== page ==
The race against time has moved beyond battling wrinkles on the face or smoothing veiny hands, and is now being fought in previously ignored spaces, such as haircare. Inspired by the latest advances in skin ageing, Rapunzels worldwide are looking at their locks as the latest battleground against the clock.
Issues such as thinning, frizzy, lacklustre hair, are some of the concerns targeted by a new generation of products. The haircare segment is finding ever‑more inspiration from innovations in the skincare industry, including a renewed interest in anti-ageing ingredients and increasingly specialised formulas targeting the scalp, as well as multi-step solutions beyond shampoo and conditioners. With cosmeceutical brands quickly responding to this shift, physicians should take a leaf out of their book and jump in with a haircare offering matching their skincare ranges.
This move towards more holistic haircare, focused on ingredients and innovation, has pushed global haircare sales up by 6% to total $75 billion in 2012, according to Euromonitor International, and second only to skincare.
Ageing hair is typically defined by common issues such as breakage, frizz, unruly greys, lacklustre colour, dryness, split ends, and thinning. Understanding ageing is high on everyone’s agenda: it is so much more than just the extrinsic cycle of photodamage or chemical processing. Hair also ages intrinsically as we age when it begins discolouring and the number of follicles drops.
Next generation ingredients
Growing numbers of men and women are learning to care for their hair with the same level of attention they pay to their skin, with an ever-increasing number of products targeting anti-ageing, as well as offering solutions for irritated scalps.
While many shampoos and conditioners list silicone high in their formula to add more manageability and lock in hydration (in make-up primers and foundations, it is often used as a re‑texturising agent), customers seeking to improve their hair from within will find usage to be time-limited as it ultimately does not nourish the hair fibre.
Hair primarily consists of a protein called keratin, which is made of 21 different amino acids. Hair becomes drier and brittle as we age, owing to the sebaceous glands in the scalp producing less oil and the size and abundance of follicles decreasing. Common haircare practices such as blow drying, dying, and even rough brushing may reduce the levels of amino acids in each strand. Recent research has identified three amino acids — histidine, tyrosine, and lysine — that, when added to products like shampoo or conditioners, repair hair by restoring the amino acid balance.
Cue the new-generation of anti-ageing skincare ingredients that are crossing into the haircare space, such as collagen, sunscreens, and peptides. Many of these products penetrate the hair and help increase its moisture. Peptides, for example, provide extra conditioning and make the hair fibre stronger by depositing a shield on the shaft.
The 35-year old Joico, a division of Zotos and part of Shiseido, is currently focused on its new, patent-pending Bio-Advanced Peptide Complex, which targets hair repair by replicating the exact amino acids in the order of the peptides that cause damage. All of Joico’s reformulated series (K-Pak, Color Endure, Smooth Cure, Body Luxe, Moisture Recovery and Daily Care) became available from January 2013 in US salons.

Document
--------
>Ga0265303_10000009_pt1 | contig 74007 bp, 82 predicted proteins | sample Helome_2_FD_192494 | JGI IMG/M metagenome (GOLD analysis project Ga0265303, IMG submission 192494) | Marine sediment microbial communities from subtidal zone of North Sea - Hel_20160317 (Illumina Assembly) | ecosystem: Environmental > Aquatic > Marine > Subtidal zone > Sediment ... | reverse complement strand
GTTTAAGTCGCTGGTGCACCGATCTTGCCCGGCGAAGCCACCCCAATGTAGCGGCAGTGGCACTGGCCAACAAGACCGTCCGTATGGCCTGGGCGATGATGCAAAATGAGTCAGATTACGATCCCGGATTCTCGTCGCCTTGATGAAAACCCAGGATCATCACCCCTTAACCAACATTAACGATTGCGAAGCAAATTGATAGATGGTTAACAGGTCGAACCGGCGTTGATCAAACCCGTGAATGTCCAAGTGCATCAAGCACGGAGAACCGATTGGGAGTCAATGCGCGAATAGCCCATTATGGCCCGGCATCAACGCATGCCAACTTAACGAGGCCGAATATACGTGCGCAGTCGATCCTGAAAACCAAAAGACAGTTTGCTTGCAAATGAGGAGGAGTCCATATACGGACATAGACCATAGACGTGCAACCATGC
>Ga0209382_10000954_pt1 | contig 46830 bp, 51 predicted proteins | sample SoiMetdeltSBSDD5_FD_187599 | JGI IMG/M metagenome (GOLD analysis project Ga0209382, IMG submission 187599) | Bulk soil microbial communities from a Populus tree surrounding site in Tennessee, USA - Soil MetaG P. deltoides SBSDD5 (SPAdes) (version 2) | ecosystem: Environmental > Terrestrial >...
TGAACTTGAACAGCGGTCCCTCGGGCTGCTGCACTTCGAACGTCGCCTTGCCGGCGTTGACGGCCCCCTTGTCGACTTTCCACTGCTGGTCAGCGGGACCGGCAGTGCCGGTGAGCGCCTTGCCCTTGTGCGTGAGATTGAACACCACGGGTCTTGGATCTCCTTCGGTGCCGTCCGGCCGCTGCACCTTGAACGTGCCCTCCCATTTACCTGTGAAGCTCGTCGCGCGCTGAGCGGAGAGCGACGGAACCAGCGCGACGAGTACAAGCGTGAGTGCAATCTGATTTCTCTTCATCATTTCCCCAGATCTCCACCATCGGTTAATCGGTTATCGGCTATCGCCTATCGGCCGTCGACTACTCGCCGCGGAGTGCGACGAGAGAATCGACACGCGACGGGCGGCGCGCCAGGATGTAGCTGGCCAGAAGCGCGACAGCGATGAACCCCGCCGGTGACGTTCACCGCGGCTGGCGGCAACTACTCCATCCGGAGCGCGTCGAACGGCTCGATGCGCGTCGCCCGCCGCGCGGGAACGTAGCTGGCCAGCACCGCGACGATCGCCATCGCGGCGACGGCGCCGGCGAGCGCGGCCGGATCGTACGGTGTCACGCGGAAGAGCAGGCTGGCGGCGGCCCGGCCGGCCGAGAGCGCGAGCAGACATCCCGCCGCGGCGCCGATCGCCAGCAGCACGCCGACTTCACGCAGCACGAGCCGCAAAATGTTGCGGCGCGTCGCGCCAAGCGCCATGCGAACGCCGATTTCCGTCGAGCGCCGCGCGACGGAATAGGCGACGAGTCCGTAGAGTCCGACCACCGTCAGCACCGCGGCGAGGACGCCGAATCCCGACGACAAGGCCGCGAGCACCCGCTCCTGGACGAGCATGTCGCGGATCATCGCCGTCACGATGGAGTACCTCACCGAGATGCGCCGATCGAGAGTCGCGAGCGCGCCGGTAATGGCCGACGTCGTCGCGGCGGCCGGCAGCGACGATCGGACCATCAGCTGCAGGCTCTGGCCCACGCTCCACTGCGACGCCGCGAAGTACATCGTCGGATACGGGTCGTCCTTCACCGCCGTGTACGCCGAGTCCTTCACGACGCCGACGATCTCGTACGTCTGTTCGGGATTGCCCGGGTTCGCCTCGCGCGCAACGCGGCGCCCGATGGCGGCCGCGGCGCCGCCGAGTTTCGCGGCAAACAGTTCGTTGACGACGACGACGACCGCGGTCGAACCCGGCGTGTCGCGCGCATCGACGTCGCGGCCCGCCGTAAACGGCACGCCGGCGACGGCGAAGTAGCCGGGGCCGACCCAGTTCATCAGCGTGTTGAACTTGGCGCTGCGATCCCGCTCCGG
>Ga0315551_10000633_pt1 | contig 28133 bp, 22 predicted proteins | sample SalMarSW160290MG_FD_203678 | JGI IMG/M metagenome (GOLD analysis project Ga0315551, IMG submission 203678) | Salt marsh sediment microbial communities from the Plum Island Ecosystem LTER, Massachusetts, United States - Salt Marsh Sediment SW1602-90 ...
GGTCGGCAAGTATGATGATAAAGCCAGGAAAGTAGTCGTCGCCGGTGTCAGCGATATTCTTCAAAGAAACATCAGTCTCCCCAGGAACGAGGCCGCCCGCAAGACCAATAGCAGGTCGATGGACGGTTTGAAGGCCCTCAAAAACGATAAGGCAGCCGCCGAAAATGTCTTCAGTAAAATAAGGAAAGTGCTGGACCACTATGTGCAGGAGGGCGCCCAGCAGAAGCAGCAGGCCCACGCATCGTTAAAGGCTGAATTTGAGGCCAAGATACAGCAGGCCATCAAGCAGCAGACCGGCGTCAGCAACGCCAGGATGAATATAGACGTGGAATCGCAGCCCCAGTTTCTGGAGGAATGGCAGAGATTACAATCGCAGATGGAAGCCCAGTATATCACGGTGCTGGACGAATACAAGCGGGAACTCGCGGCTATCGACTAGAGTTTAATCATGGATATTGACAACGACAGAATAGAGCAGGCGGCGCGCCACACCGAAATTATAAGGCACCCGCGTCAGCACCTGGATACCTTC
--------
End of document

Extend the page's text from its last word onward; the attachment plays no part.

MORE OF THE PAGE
‘By mimicking the exact peptide chain needed to optimally repair and protect hair, Bio-Advanced Peptide Complex goes above and beyond the limits of human hair keratin, not only repairing the exact sites of damage, but also preventing future damage with a molecular shield of protection that lasts up to 25 shampoos,’ said Rushi Tasker, director of research and development.
One of the most widely available ingredients being used to fight ageing include UVA and UVB filters, increasingly present in more hair masks and sprays, and expected to extend throughout the product category. The formulas help prevent photoageing and discolouration, while protecting the scalp from the sun. An example of this is the JF Lazartigue® Daily Protective Cream UVA/UVB.
Antioxidants such as green tea and vitamins are also in vogue, thought to neutralise free radicals. An example is Davines Momo Anti-Aging Hair Cream, which uses lupin extract to moisturise, vitamin E and walnut extract to fight free radicals, and UV filters to block sun damage.
Retinyl palmitate, a form of vitamin A, is a skin and hair conditioning agent that provides UVB protection, and is a potent antioxidant, providing free-radical protection while nourishing the hair and scalp. Resveratrol, another antioxidant, helps protect hair from free radical damage and stimulates cell regeneration.
Hyaluronic acid, the sought-after anti‑ageing skincare miracle, is also thought to improve hair quality: its small molecular size means it can hydrate deep within the hair fibre. Good examples of this are L’Oréal® Paris Moisture Rush Mask, or john masters™ Organics Honey and Hibiscus Hair Reconstructor.
Used topically on the scalp, Coenzyme Q10 (CoQ10) may enhance blood circulation. For example, Nexxus Youth Renewal™ Rejuvenating Elixir has a mix of eight beneficial hair ingredients such as Omega-3 fatty acids, keratin, Argan oil, CoQ10, wheat protein, and vitamin E; all of which target hair repair.
Stem cells are also raising lots of interest, touted for helping maintain a healthy follicle and delaying the effects of ageing, although widespread studies are currently inconclusive. However, French cosmetics giant L’Oréal created media interest when it unveiled trials for its Kérastase Densifique treatment, which claimed to show hair growth promotion of more than 1500 new hairs after 90 days of use. Scientists claim the newly-developed molecule, Stemoxydine, was found to have increased hair density by up to 4% by targeting areas of the scalp prone to hair loss rather than the actual fibres.